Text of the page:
Considering the understanding of a conflict theorist such as Karl Marx, his ideology may only explain the causes of social movements from a general and foundational perspective. A wide range of other detailed reasoning could explain the origins of conflicts between the citizen movement and governmental or institutional authority. Making use of the ‘Occupy Wall Street’ social movement (Castells, 2012) which took place in New York City 2011 as an example, the main reason behind the movement was anger about economic inequality and corruption, which were among the reasons that caused the financial crisis. What triggers such a movement is clearly a result of the actions of capitalists. From a market-based explanation, protesting against economic inequality represents the current suffering from poverty the working class is facing, and they believe certain government actions must be taken in order to strengthen the policies. However, the actions of the citizens are not always necessarily considered as the ‘right thing to do’, sometimes it is reasonable to believe the authorities are making the correct decisions.

Occupy Central, official logo

Taking the ‘Occupy Central’ social movement (BBC NEWS, 2014) in Hong Kong China 2013 as another example, the main purpose behind it was the fight against the Chinese government’s (People’s Republic of China) authority in choosing the next chief executive of Hong Kong, instead of citizens electing a candidate based on principles of democracy and fairness. However, since the 1997 handover of Hong Kong from the British government to the People’s Republic of China, it has been difficult for the Chinese government to work cooperatively with Hong Kong especially from an economic perspective. Therefore, not all citizens agreed on such social movement because they understood the difficulty which the Chinese government is facing, a chosen chief executive from the central government could be an easier way for the future development. Both examples certified that both the Democratic Party and the Governmental (or institutional) Party could share different authority depending on the occasion.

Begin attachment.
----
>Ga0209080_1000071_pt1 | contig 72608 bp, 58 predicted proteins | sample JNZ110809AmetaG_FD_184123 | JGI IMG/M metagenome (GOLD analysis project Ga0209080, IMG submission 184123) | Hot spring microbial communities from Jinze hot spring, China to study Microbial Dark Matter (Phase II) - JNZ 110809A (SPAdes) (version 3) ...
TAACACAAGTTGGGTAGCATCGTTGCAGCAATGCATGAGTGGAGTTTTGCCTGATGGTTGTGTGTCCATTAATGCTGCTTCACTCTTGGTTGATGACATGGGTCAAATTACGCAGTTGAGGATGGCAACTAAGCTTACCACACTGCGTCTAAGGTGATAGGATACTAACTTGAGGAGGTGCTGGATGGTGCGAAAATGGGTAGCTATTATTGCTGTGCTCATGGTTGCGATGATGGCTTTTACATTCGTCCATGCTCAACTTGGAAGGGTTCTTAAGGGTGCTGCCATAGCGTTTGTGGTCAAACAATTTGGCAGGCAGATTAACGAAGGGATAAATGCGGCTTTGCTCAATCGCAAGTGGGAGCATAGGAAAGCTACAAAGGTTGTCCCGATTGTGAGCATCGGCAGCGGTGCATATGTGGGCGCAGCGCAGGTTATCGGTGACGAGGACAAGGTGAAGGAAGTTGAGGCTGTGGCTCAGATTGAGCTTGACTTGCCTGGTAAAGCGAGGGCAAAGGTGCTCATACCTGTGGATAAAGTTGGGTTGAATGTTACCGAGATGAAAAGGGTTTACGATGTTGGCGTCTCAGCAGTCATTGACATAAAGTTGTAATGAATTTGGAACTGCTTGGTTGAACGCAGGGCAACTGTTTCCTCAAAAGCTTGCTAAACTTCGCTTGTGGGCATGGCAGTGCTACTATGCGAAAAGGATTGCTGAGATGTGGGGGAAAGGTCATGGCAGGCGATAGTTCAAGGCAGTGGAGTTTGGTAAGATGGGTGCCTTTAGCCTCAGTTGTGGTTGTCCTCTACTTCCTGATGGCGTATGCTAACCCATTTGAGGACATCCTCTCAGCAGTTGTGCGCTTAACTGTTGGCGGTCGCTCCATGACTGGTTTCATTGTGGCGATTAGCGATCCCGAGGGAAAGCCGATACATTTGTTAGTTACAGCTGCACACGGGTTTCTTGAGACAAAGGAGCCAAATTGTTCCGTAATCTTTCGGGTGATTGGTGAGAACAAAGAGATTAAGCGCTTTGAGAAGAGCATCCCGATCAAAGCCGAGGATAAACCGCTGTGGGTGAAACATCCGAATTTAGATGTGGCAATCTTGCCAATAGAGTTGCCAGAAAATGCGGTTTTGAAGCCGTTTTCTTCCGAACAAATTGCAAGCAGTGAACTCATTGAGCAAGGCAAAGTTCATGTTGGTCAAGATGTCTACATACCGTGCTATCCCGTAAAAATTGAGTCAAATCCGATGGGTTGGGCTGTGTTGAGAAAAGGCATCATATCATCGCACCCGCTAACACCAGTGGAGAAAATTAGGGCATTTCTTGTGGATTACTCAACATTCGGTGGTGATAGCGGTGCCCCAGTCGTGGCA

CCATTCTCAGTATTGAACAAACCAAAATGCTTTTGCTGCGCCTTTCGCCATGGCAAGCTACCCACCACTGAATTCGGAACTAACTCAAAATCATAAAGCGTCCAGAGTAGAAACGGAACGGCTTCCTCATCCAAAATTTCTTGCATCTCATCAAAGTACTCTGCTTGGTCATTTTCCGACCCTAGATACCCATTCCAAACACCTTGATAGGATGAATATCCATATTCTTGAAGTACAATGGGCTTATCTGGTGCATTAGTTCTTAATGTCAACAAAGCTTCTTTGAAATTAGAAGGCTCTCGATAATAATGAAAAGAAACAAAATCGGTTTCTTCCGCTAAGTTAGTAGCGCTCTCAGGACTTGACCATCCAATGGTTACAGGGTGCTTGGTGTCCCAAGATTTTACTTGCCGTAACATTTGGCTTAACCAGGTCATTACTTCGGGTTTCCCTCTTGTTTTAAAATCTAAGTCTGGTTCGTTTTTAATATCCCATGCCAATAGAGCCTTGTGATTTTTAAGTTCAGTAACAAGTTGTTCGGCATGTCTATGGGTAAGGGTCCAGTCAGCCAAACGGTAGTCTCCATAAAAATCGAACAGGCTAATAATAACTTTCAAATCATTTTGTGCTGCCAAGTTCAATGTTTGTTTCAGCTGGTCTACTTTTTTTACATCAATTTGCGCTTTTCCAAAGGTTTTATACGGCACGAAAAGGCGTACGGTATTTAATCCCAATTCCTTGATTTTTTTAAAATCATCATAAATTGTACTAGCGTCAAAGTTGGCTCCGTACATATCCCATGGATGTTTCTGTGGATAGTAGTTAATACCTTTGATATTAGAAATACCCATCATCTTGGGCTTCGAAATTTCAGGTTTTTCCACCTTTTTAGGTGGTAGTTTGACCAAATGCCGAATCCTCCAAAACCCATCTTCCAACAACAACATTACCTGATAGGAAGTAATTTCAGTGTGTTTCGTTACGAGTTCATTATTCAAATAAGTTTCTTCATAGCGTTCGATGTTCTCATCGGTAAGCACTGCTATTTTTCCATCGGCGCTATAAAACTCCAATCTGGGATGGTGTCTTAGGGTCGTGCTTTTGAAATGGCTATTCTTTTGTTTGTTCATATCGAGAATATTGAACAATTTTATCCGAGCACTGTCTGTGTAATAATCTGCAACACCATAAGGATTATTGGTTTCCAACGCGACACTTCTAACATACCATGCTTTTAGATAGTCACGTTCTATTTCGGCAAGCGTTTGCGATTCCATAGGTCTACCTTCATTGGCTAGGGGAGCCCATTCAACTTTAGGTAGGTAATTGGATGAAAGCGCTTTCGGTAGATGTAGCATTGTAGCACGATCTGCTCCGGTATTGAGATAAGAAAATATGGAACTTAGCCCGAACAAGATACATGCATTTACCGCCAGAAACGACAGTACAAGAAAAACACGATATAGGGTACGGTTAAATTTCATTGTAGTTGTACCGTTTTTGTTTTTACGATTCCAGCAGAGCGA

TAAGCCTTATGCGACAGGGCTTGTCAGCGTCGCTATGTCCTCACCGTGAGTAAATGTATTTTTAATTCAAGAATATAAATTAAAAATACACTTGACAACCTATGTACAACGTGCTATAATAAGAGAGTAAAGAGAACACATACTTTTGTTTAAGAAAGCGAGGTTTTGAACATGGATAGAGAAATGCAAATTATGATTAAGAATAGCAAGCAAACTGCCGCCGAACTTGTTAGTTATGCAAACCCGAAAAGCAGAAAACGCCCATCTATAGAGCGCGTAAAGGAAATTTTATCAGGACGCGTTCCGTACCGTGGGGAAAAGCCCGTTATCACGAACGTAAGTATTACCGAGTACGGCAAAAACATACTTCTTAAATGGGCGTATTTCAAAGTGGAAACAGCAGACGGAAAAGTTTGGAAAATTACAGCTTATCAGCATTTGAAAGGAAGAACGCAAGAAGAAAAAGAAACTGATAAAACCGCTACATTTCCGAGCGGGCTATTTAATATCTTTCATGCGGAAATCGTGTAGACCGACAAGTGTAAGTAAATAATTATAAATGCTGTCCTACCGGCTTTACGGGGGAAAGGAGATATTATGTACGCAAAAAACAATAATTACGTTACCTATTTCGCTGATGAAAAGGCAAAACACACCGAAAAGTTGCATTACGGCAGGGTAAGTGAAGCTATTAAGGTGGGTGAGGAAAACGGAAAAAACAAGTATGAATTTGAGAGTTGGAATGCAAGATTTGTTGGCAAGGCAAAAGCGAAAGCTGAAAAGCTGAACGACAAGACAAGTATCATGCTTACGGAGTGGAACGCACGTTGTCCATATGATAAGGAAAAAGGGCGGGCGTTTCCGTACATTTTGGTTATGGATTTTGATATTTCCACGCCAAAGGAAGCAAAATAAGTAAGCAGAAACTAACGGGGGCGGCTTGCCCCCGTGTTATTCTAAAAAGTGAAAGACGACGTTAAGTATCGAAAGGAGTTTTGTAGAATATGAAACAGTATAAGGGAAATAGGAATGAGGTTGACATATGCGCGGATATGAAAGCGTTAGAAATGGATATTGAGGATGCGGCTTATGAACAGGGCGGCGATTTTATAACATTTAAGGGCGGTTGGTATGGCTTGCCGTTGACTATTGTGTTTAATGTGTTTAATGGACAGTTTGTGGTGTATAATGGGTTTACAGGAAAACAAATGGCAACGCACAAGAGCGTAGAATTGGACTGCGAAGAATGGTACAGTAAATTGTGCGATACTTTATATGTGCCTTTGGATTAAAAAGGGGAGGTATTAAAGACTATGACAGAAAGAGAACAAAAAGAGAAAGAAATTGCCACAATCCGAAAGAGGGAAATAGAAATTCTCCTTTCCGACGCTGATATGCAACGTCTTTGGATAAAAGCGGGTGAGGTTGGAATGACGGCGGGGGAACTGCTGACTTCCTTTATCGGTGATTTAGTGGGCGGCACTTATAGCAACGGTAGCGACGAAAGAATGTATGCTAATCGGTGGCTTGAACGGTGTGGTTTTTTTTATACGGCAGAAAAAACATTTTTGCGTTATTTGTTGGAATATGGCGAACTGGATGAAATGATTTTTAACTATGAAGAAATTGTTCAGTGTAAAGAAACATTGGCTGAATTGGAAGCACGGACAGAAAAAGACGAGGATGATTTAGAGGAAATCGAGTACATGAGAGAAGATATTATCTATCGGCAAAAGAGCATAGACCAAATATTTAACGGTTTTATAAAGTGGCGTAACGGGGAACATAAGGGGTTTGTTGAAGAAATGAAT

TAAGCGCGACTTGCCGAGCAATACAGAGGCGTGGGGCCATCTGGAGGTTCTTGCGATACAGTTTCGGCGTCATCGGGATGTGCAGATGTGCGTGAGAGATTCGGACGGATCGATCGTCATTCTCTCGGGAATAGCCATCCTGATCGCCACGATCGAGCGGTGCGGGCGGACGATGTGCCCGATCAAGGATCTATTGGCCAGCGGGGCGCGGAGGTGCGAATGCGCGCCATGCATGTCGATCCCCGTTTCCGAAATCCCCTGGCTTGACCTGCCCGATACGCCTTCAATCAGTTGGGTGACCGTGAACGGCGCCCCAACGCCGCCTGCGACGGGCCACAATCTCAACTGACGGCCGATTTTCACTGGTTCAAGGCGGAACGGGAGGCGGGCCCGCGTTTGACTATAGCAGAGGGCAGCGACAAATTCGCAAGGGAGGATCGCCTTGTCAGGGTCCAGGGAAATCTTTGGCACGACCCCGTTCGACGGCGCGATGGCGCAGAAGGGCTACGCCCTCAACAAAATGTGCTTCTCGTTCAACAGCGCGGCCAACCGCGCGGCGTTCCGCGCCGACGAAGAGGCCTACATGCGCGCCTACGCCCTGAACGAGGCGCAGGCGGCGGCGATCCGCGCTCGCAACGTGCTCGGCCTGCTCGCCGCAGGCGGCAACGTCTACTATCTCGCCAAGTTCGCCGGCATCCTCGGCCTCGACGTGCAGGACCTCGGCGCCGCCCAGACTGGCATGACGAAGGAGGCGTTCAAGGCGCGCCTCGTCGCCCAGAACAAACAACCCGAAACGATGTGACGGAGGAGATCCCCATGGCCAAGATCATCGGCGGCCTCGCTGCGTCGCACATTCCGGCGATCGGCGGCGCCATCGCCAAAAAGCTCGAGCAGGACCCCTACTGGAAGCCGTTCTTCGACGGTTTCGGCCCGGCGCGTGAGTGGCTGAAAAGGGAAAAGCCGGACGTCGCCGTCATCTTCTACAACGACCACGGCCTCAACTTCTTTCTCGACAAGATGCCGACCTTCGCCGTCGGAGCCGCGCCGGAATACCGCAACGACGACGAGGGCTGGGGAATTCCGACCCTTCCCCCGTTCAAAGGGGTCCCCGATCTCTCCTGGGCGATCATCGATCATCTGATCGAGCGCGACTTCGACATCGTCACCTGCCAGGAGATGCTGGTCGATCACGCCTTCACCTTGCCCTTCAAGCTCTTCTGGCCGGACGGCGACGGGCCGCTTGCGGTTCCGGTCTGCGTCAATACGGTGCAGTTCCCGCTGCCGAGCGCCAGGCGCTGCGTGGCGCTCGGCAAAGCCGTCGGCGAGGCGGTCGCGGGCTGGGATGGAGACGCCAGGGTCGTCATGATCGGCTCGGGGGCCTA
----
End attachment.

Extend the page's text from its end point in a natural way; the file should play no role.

In Manuel Castells’ book ‘Networks of Outrage and Hope’, he stated that a large-scale occupation such the ‘Occupy Wall Street’ movement is caused by what Karl Marx called the “class struggle”. Nevertheless, Castells also agreed on the functionalist perspective stating that if a “representation does not function properly such as the financial institution and corporate media” (Castells, 2012) the system would eventually collapse.